Shining the Spotlight on Jennika Argent
From PA to Photographer and Artist.
This week’s Shining the Spotlight features Jennika Argent, who’s story will be a true inspiration for anyone having second thoughts about following their dreams and pursuing their passions.
Tell us about your journey into Photography and Art
“Unintentionally, I stumbled upon my love of Photography when I was picking modules for a Visual Communications degree at Middlesex University. Growing up, I wasn’t encouraged to take my creative side seriously, so graphic design was a sort of compromise, when deep down I really wanted to take Fine Art. Learning to manipulate light in the studio was really a turning point for me and made me see the world differently. I wondered how I had travelled around the globe without wanting to document all those unique landscapes, and then grieving all the lost photo opportunities I had missed out on!
After using a DSLR for the Photography module, I promptly saved up for one and started teaching myself how to use it through trial and error (no, they don’t teach you how to use the camera at university!). After that, friends started asking me to take their portraits and I found it to be a really enjoyable way of connecting with people. After building up a portfolio, I eventually started charging for my services.”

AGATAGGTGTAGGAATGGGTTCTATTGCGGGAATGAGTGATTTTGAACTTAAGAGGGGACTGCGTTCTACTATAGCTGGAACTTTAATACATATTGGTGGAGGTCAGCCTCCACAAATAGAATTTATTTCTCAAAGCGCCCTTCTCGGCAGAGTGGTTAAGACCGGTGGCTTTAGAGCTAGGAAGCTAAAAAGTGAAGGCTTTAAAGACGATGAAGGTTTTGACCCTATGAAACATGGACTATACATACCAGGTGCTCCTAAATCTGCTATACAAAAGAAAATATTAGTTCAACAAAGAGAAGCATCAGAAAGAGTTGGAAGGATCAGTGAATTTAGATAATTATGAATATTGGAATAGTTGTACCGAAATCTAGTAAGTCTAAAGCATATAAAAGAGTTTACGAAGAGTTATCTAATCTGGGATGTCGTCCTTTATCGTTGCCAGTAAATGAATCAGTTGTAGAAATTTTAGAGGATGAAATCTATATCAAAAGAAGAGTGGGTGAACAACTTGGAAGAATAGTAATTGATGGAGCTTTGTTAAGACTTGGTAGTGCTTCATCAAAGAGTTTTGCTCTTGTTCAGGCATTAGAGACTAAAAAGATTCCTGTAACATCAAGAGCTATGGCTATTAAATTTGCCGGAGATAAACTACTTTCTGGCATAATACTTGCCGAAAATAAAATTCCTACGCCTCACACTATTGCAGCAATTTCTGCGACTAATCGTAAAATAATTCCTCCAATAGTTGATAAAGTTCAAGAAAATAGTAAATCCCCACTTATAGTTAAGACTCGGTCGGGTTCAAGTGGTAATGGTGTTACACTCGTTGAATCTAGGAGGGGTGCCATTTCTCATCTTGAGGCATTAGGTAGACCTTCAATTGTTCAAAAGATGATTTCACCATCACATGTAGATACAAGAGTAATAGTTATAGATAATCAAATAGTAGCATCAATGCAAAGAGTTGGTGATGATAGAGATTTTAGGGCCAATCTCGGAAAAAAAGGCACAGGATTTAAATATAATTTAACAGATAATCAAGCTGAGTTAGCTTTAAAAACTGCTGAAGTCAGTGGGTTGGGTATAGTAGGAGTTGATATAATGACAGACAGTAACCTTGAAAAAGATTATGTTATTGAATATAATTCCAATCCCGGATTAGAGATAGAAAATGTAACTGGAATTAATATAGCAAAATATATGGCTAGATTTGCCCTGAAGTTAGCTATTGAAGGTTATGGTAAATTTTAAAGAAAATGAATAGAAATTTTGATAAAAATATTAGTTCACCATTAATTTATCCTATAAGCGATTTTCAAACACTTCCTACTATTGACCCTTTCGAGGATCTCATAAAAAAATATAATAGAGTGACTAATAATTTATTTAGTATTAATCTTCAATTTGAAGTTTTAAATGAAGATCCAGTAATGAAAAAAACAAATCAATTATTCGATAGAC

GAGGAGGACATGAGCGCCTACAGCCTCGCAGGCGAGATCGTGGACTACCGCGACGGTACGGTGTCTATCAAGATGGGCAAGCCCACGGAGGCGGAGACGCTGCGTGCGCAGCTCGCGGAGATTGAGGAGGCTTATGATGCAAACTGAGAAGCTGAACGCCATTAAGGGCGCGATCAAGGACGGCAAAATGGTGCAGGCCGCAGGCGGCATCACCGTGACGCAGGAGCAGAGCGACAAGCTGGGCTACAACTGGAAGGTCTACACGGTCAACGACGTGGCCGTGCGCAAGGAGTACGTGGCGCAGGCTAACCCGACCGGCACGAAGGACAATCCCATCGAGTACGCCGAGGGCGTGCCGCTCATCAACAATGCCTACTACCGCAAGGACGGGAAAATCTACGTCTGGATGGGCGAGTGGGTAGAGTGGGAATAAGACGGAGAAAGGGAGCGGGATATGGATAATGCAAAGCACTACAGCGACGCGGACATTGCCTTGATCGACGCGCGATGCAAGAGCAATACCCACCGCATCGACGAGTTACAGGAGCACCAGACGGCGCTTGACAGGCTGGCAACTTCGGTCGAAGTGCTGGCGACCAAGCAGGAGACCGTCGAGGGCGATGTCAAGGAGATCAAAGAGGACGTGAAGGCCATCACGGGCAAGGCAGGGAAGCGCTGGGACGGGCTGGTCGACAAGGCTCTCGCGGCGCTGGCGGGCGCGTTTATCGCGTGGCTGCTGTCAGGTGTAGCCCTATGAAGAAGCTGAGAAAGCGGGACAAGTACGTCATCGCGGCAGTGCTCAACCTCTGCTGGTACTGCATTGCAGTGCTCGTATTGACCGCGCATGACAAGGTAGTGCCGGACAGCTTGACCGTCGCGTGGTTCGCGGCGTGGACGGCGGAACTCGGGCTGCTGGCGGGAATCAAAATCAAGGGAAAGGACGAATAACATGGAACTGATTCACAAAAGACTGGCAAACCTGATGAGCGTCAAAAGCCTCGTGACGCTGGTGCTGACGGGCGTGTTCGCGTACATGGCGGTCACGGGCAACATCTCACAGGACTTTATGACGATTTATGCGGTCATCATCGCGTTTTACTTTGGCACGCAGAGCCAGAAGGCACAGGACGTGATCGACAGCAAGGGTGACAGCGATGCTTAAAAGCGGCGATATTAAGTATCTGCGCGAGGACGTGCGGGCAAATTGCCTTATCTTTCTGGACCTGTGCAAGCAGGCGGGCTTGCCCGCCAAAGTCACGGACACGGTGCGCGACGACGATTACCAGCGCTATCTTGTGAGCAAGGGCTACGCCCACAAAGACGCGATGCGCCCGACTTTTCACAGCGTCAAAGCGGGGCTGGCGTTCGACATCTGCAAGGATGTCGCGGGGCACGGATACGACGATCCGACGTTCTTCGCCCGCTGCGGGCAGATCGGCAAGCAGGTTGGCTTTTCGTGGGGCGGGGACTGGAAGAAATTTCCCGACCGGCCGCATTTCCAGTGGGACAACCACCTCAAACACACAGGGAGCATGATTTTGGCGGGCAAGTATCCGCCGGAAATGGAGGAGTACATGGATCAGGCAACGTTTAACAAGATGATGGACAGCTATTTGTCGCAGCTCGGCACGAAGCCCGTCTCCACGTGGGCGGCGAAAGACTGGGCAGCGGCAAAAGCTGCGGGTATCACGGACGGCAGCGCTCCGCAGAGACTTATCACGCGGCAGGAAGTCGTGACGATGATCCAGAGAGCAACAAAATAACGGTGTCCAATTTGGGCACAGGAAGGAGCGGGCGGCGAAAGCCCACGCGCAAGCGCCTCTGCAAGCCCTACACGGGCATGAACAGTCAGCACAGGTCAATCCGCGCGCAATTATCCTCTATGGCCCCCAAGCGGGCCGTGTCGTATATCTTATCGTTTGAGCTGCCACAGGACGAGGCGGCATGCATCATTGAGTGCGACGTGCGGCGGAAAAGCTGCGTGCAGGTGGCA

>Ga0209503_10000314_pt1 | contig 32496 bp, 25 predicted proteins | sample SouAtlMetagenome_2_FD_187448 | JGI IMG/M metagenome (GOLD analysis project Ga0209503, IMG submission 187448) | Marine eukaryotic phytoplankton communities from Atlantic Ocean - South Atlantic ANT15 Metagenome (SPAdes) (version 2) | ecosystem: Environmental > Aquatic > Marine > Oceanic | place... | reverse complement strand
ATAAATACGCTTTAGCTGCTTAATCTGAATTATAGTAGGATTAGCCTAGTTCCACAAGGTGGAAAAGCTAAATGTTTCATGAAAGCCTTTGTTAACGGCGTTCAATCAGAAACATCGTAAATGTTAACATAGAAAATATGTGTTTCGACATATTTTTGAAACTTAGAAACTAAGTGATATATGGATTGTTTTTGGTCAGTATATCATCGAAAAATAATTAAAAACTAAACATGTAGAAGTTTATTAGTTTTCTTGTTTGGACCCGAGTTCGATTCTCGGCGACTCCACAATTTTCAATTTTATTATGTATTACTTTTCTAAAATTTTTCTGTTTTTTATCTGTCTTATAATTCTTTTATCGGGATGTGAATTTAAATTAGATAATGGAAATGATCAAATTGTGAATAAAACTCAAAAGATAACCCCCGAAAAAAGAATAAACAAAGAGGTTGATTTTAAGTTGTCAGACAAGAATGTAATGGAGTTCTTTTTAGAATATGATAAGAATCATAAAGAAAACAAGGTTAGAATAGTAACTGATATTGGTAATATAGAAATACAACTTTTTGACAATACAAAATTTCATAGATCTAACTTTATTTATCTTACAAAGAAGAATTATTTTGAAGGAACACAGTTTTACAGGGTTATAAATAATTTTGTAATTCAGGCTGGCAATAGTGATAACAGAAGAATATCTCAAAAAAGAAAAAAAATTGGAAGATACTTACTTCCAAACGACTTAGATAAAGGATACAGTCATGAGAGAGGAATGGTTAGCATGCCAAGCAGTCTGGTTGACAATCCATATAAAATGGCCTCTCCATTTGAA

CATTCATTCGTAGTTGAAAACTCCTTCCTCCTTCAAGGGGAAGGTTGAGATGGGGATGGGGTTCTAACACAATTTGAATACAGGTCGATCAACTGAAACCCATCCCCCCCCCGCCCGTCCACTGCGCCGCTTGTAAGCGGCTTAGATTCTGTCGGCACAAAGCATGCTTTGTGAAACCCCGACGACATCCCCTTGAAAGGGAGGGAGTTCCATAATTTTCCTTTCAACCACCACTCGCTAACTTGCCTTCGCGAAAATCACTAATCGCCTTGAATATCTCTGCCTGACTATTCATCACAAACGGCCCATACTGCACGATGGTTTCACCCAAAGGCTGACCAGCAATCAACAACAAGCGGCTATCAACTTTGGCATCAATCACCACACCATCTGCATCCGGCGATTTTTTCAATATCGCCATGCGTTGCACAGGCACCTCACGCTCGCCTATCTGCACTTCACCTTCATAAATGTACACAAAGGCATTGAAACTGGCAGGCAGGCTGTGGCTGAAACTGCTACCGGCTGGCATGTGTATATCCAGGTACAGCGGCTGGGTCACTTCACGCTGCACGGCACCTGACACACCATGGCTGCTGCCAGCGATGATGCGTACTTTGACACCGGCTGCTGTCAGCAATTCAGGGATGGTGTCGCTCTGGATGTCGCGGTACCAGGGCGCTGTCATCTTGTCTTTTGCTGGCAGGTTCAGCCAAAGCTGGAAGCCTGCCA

Working as a PA previously, how was it transitioning from working full-time to working part-time? Has it been easy?
“It wasn’t a difficult transition, as I have Iearnt how to be super organised and juggle tasks as a PA. I went down from working 5 days a week to 2 days, which gave me space to work during the week as a Photographer’s Assistant in Brick Lane (this is where I learned studio photography to a professional level). Being a Photographer’s Assistant can be a wonderful way to learn, and that job was particularly fun because the work was focused on male glamour.